Hemlock Woolly Adegid – A 2019 update

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In mid-October 2019, Jim Chatfield, Amy Stone, and Thomas deHaas attended the Central Appalachian Spruce Restoration Initiative (CASRI) to discuss conifer health, specifically, Canadian Hemlock (Tsuga Canadensis) and hemlock woolly adelgid (Adelges tsugae) (HWA) at Blackwater Falls, in Davis, West Virginia.


Blackwater Falls


HWA was first discovered in West Virginia in 1992. State suppression began in 2004. CASRI is a diverse partnership of private, state and federal organizations who share a common goal of restoring historic red spruce - northern hardwood ecosystems across the Central Appalachians. Speakers included: John Perez, Biologist - New River Gorge and Gauley, Amy Hill – USDA Forest Service, Hessel Lab –University of West Virginia, and Ben Smith, Forest Restoration Alliance, North Carolina State University

HWA is devastating and can cause death to trees in the course of several years. HWA is being treated aggressively in the New River Gorge, Bluestone and Gauley River National Recreation Area as well as other parts of West Virginia.



HWA Kentucky

4588707 Ignazio Graziosi, University of Kentucky, Bugwood.org (Damage in Kentucky)


Native to Asia, HWA is an invasive, aphid-like insect that attacks North American hemlocks. HWA are very small (1.5 mm) and often hard to see, but they can be easily identified by the white woolly masses they form on the underside of branches at the base of the needles.


hwa 2

0718057 John A. Weidhass, Virginia Polytechnic Institute and State University, Bugwood.org 


Juvenile HWA, known as crawlers, search for suitable sites on the host tree, usually at the base of the needles.

They insert their long mouthparts and begin feeding on the tree's stored starches. HWA remain in the same spot for the rest of their lives, continually feeding and developing into adults. Their feeding severely damages the canopy of the host tree by disrupting the flow of nutrients to its twigs and needles. Tree health declines and mortality usually occurs within 4 to 10 years.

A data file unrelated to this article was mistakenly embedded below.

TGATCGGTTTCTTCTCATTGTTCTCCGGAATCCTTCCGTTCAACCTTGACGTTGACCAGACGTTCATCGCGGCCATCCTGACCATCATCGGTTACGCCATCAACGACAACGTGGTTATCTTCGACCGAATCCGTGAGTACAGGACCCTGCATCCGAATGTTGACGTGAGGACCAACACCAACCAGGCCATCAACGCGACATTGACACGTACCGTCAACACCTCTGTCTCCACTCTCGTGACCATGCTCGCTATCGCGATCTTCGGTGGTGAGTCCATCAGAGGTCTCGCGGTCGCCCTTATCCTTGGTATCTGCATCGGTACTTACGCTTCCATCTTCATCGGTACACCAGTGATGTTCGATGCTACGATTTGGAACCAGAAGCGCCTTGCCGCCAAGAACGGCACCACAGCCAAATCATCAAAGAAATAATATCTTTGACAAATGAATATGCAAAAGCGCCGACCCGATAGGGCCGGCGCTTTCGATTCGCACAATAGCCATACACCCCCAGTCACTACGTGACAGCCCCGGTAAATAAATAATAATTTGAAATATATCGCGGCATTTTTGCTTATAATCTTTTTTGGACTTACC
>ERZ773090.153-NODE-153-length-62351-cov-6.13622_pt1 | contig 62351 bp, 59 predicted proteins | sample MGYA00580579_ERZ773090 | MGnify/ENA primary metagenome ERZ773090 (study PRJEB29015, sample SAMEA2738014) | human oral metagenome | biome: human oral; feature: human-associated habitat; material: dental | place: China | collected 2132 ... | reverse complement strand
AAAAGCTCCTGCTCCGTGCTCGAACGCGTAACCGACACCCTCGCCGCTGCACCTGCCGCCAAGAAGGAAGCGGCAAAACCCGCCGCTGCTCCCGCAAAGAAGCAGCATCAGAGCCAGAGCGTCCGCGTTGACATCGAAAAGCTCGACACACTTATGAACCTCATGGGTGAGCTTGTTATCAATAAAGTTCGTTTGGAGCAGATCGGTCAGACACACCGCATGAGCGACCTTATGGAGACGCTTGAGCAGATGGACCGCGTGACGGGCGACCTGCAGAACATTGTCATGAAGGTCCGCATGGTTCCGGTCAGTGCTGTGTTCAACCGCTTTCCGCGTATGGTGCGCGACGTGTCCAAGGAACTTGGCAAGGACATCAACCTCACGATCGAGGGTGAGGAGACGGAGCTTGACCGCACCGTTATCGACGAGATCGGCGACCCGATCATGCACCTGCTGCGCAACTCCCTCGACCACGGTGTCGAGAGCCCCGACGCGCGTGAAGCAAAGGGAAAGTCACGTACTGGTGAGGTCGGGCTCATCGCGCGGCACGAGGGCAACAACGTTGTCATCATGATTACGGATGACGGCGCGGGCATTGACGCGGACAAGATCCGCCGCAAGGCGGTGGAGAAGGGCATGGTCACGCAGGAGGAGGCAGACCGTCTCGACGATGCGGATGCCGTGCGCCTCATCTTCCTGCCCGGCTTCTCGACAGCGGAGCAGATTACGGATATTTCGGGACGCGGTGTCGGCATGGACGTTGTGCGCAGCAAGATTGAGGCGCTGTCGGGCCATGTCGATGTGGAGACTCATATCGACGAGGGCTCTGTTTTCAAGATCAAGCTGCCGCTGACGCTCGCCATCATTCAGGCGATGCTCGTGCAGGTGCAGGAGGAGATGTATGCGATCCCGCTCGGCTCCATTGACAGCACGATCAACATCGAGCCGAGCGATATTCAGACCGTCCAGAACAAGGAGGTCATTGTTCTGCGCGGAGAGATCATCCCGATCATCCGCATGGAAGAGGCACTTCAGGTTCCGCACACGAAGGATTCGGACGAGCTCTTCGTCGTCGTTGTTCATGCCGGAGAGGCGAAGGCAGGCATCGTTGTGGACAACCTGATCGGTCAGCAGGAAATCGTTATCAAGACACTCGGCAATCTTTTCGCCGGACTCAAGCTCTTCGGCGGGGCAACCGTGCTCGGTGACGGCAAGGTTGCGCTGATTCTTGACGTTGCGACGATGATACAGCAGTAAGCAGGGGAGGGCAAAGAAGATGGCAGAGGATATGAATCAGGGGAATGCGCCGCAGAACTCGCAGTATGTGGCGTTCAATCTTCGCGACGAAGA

Signs of infestation:

  • White woolly masses (ovisacs) about one-quarter the size of a cotton swab on the underside of branches at the base of needles
  • Needle loss and branch dieback
  • Gray-tinted needles


Mortality of HWA begins at 13 degrees below zero F with total mortality at 25 below zero F. Several days of these cold temperatures causes even more mortality of the HWA.

Chemical controls are shown to be highly effective to control HWA. Imidacloprid in the form of Merit, Core-tech, and stem injection as well as Dinotefurin in the form of Safari.


hwa stem injection

1344148 Great Smoky Mountains National Park Resource Management , USDI National Park Service, Bugwood.org


The chemical applications are effective and trees respond with healthy growth the following year after treatment. Treatments can last up to 7 years.

Laricobius nigrinus is a beneficial insect native to the Pacific Northwest. There is hope that these beneficials will help to control the spread of HWA. The main focus right now for biological control are two beetles in the genus Laricobius (L. nigrinus and L. osakensis), and research into a potential additional biocontrol; a species of silver fly in the genus Leucopis.

 HWA was found on the border of Lake and Geauga County, Ohio on Little Mountain in Holden Arboretum. Those trees were treated and the adelgid populations have declined. The nurseries treat for HWA prior to shipping nursery stock.

If you believe you have found HWA in your Hemlock trees, contact your local OSU Extension Office or Ohio Department of Agriculture. Reports can also be made using the Great Lakes Early Detection Network App. HWA, as well as other pests can be reported using the App and confirmed reports populate an EDD maps that can be viewed to monitor the spread of these species.


As a side note, Hemlocks can become infested with Hemlock Elongate Scale, . Fiorinia externa Ferris.



hemlock elongate scale


These also respond to chemical treatments.

The key to your hemlock health is active scouting, several times a year and timely treatment.

Ohio Department of Natural Resources-Division of Forestry will present a workshop “Protecting Hemlock Trees” on November 14th,2019 at Holden Arboretum: